Sunday, October 4, 2009

Measuring the true worth of a pro wrestler

By now it should come to no surprise that I am a bit of a pro wrestling fan. I'm not sure how it happened, but it did. I go to shows, hang out with other wrestling fans, and even have gotten to know some of the performers and a little about the business. I am by no means saying I am the second coming of Vince McMahon (who I have a growing respect for by the way), I am just saying I think I might know a bit more than the average fan who occasionally watches Monday Night Raw.

With this new found (or newly acknowledged) fandom in mind, I've started to put my deeply analytical and often out-of-the-box mind at work thinking about pro wrestling. Sort of in the same way sabermetric folks think about baseball or a growing number of people are thinking about basketball. Since I've always been amazed by the way the "stathead" fanbase flips and bounces the numbers, I wondered if someone could take the same magnifying glass to pro wrestling. That is, to dig into pro wrestling and see if there are any patterns, trends, or coincidences worth noting.

Ah, I can hear it now, "Baseball is real. Wrestling is fake. You can't compare them or think about them the same way. That's not only ridiculous, it is a waste of time. Why am I reading this?"

Well, if you are still with me, thank you. Because I am about to do the impossible, at least I think it is, I am going to introduce statistical analysis to the untamed wilderness of professional wrestling.

Here is a little college entrance exam analogy for you:

Wins is to Baseball like _____ is to Pro Wrestling

I am going to go with "Money". The quest for money is the lifeblood of pro wrestling like the quest for wins is to other sports. Not that money isn't in some way related to baseball and basketball, but financial gain is only a positive byproduct of the team's daily results. In pro wrestling however, the results of the contest not matter. It is an athletic show, similar to Circus De Soleil. But Circus De Soleil is not promoted like a sport like pro wrestling is. Therefore, I am combining the results of Circus De Soleil with the analysis of sports - accurately maintaining the standard of "sports entertainment".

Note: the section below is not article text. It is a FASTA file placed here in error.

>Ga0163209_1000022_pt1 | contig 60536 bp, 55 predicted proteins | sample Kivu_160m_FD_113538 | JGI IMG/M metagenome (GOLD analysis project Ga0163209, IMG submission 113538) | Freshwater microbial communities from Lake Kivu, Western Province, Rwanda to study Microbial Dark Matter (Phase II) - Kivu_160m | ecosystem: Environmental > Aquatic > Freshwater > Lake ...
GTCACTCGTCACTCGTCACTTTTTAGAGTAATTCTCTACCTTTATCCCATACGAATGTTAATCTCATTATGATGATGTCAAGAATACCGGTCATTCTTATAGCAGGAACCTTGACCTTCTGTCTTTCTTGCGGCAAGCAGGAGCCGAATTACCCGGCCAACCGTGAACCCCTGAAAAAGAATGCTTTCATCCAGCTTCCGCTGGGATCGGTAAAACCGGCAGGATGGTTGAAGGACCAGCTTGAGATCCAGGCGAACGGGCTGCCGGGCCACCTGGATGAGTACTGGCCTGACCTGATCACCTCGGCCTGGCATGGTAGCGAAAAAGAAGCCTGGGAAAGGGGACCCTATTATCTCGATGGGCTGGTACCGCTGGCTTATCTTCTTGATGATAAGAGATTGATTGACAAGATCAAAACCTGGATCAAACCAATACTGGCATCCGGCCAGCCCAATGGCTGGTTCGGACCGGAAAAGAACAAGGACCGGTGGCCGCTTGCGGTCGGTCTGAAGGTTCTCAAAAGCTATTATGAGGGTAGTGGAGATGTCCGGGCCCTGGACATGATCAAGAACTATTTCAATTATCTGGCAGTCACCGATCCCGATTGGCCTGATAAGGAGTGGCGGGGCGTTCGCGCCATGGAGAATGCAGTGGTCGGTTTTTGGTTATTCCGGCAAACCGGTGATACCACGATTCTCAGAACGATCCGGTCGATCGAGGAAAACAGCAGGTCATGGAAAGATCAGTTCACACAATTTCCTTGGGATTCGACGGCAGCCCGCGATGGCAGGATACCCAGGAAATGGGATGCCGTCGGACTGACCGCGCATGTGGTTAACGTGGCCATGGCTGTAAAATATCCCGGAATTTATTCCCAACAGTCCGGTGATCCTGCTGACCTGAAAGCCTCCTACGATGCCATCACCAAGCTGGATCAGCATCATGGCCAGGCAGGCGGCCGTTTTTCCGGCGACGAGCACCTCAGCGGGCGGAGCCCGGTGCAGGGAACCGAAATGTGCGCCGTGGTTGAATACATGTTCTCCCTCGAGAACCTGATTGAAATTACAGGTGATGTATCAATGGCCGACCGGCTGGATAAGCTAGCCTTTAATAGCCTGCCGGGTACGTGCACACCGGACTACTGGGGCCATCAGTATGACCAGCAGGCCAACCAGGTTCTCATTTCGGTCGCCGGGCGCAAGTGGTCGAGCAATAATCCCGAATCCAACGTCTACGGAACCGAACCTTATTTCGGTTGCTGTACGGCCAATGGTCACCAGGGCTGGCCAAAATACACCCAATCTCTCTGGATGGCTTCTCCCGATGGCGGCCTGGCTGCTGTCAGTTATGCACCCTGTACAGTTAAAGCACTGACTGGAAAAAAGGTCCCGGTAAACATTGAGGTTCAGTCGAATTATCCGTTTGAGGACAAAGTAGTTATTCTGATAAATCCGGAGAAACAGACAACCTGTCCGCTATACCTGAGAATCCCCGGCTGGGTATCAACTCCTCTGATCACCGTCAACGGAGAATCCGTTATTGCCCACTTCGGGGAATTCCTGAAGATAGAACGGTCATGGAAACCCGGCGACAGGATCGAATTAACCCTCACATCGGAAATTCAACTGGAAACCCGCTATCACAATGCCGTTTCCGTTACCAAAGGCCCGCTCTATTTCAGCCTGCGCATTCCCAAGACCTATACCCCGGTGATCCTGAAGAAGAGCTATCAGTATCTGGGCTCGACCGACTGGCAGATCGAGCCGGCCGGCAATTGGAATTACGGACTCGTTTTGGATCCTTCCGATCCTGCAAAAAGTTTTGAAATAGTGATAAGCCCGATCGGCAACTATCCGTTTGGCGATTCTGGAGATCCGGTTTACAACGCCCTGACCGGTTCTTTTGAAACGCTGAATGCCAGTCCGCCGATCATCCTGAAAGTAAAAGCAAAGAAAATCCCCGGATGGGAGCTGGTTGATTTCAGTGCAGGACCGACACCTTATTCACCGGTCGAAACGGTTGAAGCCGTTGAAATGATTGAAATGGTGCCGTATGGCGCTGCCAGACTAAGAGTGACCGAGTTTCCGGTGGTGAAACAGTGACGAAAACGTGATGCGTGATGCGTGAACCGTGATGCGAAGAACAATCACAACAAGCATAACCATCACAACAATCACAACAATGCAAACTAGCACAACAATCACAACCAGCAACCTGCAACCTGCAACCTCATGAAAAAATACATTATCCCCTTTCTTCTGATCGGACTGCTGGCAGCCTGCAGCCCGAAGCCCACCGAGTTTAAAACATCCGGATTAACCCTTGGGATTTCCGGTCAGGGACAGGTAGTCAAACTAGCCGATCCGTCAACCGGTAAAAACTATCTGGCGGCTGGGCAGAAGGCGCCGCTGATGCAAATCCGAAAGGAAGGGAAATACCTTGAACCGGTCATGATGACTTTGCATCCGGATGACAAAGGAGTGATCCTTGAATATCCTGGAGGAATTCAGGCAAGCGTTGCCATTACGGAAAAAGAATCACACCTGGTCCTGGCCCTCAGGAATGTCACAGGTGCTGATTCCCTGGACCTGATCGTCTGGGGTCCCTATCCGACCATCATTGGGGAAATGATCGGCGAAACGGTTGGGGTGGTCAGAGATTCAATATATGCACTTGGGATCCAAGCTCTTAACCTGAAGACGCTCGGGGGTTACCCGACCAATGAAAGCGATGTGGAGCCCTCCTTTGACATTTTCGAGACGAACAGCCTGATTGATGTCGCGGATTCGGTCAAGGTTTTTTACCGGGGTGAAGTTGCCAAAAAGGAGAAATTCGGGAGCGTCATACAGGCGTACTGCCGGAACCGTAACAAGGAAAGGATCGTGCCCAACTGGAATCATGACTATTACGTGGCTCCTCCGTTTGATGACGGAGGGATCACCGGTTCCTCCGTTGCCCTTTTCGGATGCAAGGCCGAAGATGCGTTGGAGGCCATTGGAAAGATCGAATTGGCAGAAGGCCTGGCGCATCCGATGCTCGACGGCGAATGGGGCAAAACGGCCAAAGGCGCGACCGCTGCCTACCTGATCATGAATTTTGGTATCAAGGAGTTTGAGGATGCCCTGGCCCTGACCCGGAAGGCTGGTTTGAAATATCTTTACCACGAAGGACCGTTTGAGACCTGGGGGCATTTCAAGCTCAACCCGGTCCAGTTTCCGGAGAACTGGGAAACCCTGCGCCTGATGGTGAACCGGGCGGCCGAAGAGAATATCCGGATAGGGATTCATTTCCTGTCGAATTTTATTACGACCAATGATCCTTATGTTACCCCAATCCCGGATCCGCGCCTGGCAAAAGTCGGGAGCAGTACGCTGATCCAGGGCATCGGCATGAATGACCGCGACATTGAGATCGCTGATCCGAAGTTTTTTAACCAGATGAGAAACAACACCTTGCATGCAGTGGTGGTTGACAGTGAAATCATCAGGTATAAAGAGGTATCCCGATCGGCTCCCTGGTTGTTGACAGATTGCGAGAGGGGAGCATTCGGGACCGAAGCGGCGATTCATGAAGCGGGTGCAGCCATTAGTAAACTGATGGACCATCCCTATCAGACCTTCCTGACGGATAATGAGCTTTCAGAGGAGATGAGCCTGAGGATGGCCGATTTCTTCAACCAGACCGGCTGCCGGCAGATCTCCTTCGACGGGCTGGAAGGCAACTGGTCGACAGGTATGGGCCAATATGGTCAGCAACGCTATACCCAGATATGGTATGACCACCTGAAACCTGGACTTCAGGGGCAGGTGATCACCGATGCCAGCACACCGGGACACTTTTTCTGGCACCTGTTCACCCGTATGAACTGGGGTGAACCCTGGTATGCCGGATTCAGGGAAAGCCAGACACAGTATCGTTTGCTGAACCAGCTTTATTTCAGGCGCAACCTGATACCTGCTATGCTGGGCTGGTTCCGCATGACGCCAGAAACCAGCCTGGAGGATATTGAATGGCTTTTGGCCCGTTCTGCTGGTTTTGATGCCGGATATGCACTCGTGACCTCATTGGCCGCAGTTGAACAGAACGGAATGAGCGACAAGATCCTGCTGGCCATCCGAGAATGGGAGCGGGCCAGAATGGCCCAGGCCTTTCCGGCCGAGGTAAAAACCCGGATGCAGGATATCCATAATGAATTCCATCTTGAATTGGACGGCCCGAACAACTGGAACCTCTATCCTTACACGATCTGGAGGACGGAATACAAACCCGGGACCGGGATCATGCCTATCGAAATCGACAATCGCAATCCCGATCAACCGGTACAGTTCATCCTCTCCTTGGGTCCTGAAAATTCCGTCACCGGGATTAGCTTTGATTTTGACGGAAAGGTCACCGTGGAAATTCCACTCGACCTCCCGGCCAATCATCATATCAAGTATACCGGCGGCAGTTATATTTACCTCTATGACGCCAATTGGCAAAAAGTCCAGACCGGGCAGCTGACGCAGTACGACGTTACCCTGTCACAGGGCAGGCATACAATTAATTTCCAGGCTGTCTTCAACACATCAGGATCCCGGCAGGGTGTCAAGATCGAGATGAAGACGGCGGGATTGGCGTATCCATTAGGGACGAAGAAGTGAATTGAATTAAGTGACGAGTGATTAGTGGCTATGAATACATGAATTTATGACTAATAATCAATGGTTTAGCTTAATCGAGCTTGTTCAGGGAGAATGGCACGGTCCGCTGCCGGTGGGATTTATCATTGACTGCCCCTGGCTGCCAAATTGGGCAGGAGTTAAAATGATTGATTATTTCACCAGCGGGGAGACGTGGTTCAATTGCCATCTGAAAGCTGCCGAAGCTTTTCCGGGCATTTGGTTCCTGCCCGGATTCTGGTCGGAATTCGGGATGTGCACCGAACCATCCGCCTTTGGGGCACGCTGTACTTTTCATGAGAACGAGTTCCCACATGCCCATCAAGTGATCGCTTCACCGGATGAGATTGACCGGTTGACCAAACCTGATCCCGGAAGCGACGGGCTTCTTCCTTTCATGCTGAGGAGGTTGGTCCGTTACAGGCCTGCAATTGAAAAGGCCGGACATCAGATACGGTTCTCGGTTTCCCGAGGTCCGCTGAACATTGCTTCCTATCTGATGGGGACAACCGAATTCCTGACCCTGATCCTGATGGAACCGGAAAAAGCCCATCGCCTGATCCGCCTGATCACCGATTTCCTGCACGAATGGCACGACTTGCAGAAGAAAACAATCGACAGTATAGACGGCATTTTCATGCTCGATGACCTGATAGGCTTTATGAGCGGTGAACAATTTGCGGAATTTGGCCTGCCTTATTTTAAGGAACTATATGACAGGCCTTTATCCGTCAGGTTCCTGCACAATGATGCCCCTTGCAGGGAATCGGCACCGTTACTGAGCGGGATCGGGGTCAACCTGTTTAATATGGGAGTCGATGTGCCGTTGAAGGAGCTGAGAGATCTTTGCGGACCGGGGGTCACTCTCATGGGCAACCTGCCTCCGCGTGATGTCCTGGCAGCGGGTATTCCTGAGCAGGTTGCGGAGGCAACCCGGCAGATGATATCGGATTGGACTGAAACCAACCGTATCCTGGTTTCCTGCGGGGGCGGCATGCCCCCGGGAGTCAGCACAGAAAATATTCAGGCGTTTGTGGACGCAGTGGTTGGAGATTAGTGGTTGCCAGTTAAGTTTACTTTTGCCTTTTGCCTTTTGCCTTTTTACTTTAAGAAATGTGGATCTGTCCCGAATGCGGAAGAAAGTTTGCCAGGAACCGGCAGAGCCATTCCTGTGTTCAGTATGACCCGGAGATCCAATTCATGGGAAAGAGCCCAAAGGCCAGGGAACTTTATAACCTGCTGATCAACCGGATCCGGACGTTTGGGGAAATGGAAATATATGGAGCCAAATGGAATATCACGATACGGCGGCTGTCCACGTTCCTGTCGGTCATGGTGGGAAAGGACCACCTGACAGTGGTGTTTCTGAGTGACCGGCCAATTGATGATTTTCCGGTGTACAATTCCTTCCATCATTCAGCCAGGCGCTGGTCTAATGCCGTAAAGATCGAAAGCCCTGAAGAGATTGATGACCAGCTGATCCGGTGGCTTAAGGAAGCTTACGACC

Ok, now that I have (somewhat) established that money is the goal of a pro wrestling event, then what is it about pro wrestling that brings in money? My answer to that is "entertainment". Any pro wrestling promotion can make money the first time, but to be successful an organization has to entertain. That is, it has to provide a level of excitement to the fan base over that of competing venues of similar costs. That's cost-benefit and simple economics 101.

So where does the burden of entertainment in pro wrestling lay? Who is primarily responsible for ensuring the fans reach a level of entertainment that will best lead to a return visit? The answer to this question, to the chagrin of self-promoting owners, is with the wrestlers. They are the meat and potatoes of pro wrestling. They are as important as touching first base is to scoring in baseball. Without touching first, you cannot score. And without wrestlers, you cannot have a pro wrestling show.

(Note: some promoters and other in-ring personalities do have some entertainment value. But the majority of the burden of entertaining is on the wrestlers.)

If entertainment equals money, how do you measure entertainment? The best way I can figure to measure entertainment is through response. Unlike watching chess, watching pro wrestling should be an activity unto itself. Fans should cheer or boo or clap or root for their favorite. Wrestlers use these reactions to judge whether they are "getting over", i.e. their act is being bought by the crowd. So therefore, the best way to measure if the fans are entertained is the same way we should judge if a wrestler is "over" - by the amount of noise a crowd creates. To date, no promoter, at least that I know of, measures crowd engagement or crowd noise.